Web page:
“Crazy Rich Asians” is based on the book of the same name by Kevin Kwan. New Yorker Rachel Chu (Constance Wu) is in love with the dashing Nick Young (Henry Golding). He invites her as his date to his best friend’s wedding in Singapore. Little does Rachel know that Nick comes from an incredibly wealthy family, with sister, Astrid (Gemma Chan), brother Eddie (Ronny Chieng), cousin Alistair Cheng (Remy Hii) and demanding mother, Eleanor (Michelle Yeoh). Each of them has their own issues tied to the upkeep of family and the power that money entails. Astrid’s husband, Michael (Pierre Png), feels inferior to his wife’s wealth. Alistair is making movies with a slutty actress. And Nick’s mother hates Rachel, believing her unworthy for her son. Rachel confides in her friend, Peik Lin Goh (Awkwafina) as Colin (Chris Pang) and Araminta’s (Sonoya Mizuno) wedding approaches.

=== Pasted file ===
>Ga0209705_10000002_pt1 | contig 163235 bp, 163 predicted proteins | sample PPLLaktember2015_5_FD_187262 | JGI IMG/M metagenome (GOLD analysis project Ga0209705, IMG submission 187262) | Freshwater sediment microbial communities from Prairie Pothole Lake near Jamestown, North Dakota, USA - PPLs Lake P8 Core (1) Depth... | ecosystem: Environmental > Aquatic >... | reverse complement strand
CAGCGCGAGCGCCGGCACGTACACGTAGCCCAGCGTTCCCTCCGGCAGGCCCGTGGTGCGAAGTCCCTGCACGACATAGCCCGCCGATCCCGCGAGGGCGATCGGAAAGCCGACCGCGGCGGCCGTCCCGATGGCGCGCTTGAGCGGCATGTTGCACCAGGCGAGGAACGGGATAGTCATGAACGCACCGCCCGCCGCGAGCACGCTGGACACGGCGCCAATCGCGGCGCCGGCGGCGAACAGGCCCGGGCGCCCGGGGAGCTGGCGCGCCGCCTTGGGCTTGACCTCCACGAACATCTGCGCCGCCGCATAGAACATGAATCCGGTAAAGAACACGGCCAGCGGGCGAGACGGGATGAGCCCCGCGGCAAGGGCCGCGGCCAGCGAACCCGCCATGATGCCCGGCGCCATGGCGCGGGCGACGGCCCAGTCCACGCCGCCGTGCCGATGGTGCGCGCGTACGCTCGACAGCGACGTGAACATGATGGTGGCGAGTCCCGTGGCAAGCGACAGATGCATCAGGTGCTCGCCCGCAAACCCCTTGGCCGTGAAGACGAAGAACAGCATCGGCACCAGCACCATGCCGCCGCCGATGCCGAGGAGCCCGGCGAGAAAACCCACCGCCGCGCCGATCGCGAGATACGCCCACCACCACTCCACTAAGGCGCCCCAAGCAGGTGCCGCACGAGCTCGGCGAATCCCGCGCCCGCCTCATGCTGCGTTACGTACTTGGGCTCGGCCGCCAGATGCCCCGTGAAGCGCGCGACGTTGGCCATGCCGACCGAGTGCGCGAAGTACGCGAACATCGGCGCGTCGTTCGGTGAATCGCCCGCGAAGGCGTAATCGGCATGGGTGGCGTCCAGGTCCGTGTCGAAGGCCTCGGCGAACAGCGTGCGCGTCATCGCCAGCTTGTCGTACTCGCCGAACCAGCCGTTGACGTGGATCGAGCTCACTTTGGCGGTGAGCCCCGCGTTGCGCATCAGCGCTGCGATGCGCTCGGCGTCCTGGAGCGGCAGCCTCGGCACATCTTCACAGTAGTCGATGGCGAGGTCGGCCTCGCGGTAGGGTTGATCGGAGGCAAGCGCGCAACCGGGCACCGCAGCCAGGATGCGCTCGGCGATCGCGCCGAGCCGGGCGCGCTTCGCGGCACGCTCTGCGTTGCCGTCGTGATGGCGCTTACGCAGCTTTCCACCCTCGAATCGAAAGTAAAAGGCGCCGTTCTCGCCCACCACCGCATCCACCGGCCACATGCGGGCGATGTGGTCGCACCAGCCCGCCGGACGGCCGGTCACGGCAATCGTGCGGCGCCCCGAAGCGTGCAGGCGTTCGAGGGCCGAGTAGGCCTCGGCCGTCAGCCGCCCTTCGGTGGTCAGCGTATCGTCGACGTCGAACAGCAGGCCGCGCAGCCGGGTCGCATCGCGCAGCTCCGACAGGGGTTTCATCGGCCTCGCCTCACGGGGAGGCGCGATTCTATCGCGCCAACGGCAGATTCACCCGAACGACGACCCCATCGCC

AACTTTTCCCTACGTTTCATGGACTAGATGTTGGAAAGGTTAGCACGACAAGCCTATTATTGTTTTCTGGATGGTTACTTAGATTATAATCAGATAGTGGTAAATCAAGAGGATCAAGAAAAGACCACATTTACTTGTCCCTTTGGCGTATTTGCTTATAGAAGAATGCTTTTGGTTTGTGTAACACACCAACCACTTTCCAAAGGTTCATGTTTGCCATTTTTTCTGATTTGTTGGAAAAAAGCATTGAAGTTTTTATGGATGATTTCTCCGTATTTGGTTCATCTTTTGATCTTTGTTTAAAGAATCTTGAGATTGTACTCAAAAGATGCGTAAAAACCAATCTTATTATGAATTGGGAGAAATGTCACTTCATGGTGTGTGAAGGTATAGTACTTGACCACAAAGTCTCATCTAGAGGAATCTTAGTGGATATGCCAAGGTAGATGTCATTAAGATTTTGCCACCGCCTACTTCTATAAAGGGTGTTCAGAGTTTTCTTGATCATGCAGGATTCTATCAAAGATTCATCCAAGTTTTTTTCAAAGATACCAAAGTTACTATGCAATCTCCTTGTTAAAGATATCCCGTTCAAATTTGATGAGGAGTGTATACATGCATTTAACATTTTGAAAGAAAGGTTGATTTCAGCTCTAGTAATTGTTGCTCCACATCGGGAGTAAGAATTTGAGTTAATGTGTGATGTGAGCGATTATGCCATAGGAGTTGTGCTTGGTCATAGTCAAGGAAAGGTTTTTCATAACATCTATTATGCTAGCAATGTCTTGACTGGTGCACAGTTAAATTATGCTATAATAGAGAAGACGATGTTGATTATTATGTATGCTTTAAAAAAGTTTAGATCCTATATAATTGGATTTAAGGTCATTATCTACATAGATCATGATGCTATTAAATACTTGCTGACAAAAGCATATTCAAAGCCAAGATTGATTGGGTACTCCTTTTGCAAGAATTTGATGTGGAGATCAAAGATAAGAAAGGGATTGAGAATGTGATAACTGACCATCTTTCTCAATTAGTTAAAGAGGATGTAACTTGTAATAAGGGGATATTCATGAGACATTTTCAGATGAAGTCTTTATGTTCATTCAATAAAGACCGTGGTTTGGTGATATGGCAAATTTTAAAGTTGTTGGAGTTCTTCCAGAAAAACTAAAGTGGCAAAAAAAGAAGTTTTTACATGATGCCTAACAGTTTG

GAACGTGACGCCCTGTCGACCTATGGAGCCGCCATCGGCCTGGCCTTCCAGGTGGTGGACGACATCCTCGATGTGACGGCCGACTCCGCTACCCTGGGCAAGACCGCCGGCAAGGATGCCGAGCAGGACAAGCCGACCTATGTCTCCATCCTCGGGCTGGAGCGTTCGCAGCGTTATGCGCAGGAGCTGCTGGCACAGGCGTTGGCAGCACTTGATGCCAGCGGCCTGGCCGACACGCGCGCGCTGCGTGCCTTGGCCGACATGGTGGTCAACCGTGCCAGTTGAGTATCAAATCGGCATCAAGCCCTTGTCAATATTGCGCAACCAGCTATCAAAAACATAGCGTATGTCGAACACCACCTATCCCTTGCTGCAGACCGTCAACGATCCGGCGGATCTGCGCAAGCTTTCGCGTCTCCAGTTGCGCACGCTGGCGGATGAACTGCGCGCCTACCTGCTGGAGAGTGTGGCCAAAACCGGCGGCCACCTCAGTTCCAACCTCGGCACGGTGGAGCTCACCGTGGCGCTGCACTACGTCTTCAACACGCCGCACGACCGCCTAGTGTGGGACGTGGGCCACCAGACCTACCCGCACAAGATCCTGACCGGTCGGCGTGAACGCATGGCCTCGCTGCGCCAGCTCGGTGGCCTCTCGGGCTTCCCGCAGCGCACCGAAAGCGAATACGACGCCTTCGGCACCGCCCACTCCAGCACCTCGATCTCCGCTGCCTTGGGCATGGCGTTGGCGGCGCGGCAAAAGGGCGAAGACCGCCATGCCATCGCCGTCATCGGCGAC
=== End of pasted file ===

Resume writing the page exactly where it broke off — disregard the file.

The three main points of conflict are right in the film’s title: crazy (love), rich (wealth) and Asian (culture). Rachel may have love for Nick, but she is doubted for being a gold digger and not Asian enough. The film then is a test for her to prove her worth against the family and economic situations working against her. It’s a traditional but classic story structure.

The film is a modern Cinderella of sorts and a celebration of Singapore culture with plenty of ethnic music, food, architecture and people. It’s also beautifully shot, setting it apart from the usual rom-com, with wide shots of the city, extravagant buildings and the elaborate wedding itself.